Human Rights in Burma
Between 2006 and 2011, the Human Rights Center worked with grassroots organizations in Burma and along its borders to assess and improve access to health care and provide basic human rights training. In May 2008, HRC staff members were in the region when Cyclone Nargis hit and provided reports to national news organizations, including National Public Radio’s All Things Considered and the San Francisco Chronicle. Also in spring 2008, HRC staff worked with students in the UC Berkeley Goldman School of Public Policy to examine the effectiveness of sanctions against Burma. Their report, Flying Blind: Investigating the Humanitarian and Human Rights Impacts of the U.S. Sanctions Regime on Burma, was published in May 2008.
Infectious Diseases and Human Rights in Burma
Researchers from the Human Rights Center and the Center for Public Health and Human Rights of the Johns Hopkins Bloomberg School of Public Health released a report titled The Gathering Storm: Infectious Diseases and Human Rights in Burma in July 2007. The report documents how decades of repressive rule, civil war and poor governance in the Southeast Asian country have contributed to the spread of HIV/AIDS, tuberculosis (TB), malaria and other infectious diseases there.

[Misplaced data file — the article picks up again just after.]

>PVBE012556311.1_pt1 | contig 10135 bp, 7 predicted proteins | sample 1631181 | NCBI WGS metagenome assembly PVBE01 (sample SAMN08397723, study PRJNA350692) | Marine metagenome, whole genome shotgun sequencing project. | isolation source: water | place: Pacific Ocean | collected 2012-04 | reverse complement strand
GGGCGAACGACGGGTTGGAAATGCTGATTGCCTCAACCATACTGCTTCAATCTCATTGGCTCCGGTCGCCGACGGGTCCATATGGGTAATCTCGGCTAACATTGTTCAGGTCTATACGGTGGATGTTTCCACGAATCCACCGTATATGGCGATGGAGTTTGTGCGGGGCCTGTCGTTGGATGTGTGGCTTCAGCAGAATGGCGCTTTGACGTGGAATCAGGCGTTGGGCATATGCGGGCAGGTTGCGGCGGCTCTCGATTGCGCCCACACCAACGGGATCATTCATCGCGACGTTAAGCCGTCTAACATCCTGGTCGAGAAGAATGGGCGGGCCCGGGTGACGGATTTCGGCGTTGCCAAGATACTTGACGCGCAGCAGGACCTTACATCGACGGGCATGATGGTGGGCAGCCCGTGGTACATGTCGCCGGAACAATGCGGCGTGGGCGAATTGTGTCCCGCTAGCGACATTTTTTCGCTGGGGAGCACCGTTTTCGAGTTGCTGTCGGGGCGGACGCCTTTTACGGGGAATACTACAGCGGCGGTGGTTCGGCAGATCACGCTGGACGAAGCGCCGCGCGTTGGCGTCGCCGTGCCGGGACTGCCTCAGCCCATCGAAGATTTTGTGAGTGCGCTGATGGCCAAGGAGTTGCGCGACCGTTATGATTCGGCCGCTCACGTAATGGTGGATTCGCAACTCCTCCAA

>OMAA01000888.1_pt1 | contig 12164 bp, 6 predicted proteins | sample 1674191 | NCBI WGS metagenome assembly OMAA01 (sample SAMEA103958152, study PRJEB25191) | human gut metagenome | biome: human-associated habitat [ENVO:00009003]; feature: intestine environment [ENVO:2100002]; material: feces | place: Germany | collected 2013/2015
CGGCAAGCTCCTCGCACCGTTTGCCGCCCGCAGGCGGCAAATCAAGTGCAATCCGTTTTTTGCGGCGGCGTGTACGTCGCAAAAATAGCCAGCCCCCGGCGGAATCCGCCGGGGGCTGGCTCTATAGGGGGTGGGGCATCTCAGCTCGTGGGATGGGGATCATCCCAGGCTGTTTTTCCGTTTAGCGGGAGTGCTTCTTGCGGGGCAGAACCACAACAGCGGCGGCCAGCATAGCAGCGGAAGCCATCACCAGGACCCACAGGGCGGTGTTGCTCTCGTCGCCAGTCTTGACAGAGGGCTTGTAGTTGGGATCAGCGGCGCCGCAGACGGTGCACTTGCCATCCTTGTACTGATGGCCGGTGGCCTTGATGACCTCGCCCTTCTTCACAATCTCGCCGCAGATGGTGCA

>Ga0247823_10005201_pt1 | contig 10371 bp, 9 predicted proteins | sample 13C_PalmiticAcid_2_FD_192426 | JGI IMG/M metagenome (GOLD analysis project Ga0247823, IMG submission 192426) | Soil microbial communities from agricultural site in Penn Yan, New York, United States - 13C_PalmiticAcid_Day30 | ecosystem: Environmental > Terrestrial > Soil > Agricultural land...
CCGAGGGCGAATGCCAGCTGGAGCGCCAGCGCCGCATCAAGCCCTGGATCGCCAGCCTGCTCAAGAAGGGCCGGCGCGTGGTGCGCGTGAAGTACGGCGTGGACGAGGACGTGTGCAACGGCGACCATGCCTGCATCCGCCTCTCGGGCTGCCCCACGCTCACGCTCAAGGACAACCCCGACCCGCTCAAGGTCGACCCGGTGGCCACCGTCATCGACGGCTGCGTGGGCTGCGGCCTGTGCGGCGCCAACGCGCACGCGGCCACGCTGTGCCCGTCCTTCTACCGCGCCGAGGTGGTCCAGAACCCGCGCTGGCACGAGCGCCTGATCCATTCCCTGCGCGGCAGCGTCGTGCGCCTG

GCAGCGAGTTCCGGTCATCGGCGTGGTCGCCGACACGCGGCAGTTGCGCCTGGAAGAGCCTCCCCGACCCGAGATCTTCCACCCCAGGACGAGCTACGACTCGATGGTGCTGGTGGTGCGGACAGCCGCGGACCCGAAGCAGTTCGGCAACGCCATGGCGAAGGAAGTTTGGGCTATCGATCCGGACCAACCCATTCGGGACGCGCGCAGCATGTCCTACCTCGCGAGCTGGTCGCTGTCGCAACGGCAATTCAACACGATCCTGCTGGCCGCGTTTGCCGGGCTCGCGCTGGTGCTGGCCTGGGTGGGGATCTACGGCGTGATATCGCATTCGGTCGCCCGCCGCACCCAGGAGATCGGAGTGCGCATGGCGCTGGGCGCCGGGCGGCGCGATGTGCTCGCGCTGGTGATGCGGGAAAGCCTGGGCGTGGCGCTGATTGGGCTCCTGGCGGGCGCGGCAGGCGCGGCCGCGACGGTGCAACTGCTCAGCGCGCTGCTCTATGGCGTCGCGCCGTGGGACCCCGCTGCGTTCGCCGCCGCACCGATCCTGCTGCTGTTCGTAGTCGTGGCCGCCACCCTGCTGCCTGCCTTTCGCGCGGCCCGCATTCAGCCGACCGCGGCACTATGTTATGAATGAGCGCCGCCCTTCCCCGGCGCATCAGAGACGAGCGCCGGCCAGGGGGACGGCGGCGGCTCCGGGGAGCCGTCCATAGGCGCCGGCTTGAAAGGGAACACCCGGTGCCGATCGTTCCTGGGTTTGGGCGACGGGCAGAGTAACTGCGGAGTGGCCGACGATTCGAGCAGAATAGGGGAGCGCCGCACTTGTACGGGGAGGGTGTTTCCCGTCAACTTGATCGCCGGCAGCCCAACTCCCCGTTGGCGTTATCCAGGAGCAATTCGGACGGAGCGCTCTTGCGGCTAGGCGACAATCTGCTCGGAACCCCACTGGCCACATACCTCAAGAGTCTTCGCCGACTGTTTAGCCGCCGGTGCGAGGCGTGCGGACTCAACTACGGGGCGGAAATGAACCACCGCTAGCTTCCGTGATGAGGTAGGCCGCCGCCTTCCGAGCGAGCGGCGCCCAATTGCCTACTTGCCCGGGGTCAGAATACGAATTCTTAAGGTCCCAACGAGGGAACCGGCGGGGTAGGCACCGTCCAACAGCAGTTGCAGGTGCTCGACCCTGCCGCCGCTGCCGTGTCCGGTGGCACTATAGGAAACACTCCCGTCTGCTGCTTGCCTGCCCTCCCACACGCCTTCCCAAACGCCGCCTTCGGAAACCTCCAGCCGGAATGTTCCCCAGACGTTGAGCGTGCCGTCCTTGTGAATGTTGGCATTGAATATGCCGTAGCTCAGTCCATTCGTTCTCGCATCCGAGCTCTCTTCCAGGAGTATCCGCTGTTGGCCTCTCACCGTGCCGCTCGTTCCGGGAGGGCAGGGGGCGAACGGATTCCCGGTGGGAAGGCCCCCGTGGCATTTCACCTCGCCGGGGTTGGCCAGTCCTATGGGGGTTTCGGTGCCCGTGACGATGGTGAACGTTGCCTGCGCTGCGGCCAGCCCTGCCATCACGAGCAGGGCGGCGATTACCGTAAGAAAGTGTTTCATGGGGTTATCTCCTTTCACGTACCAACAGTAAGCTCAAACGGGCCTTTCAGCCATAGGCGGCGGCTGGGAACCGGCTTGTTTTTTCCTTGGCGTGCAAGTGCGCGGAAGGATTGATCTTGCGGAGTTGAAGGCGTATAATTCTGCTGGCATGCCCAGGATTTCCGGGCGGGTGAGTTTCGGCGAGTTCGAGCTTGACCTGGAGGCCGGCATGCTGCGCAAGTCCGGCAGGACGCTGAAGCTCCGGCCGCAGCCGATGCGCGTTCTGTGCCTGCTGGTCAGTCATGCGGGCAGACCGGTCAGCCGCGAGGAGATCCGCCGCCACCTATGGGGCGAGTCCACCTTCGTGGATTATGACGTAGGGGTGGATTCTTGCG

Burma has one of the highest TB rates, and is home to more than half of Asia’s malarial deaths. Those most vulnerable to epidemics are ethnic and religious minorities, displaced farmers, commercial sex workers, and intravenous drug users. These populations are especially prevalent along the border areas, where health care is almost completely unavailable.
Based on interviews with health professionals inside Burma and along the borders with China, Thailand, Bangladesh, and India, researchers found that the country’s inability to respond to infectious diseases is due to the polices and priorities adopted by a succession of military regimes that have been in power since the early 1960s. Such policies have included placing extreme travel restrictions on international humanitarian organizations, hindering their access to areas where infectious diseases are rampant and medical care is scarce. Researchers also found that the widespread distribution of counterfeit antimalarial drugs, coupled with the rise of drug-resistant malaria and tuberculosis, pose a major health threat to the Burmese people.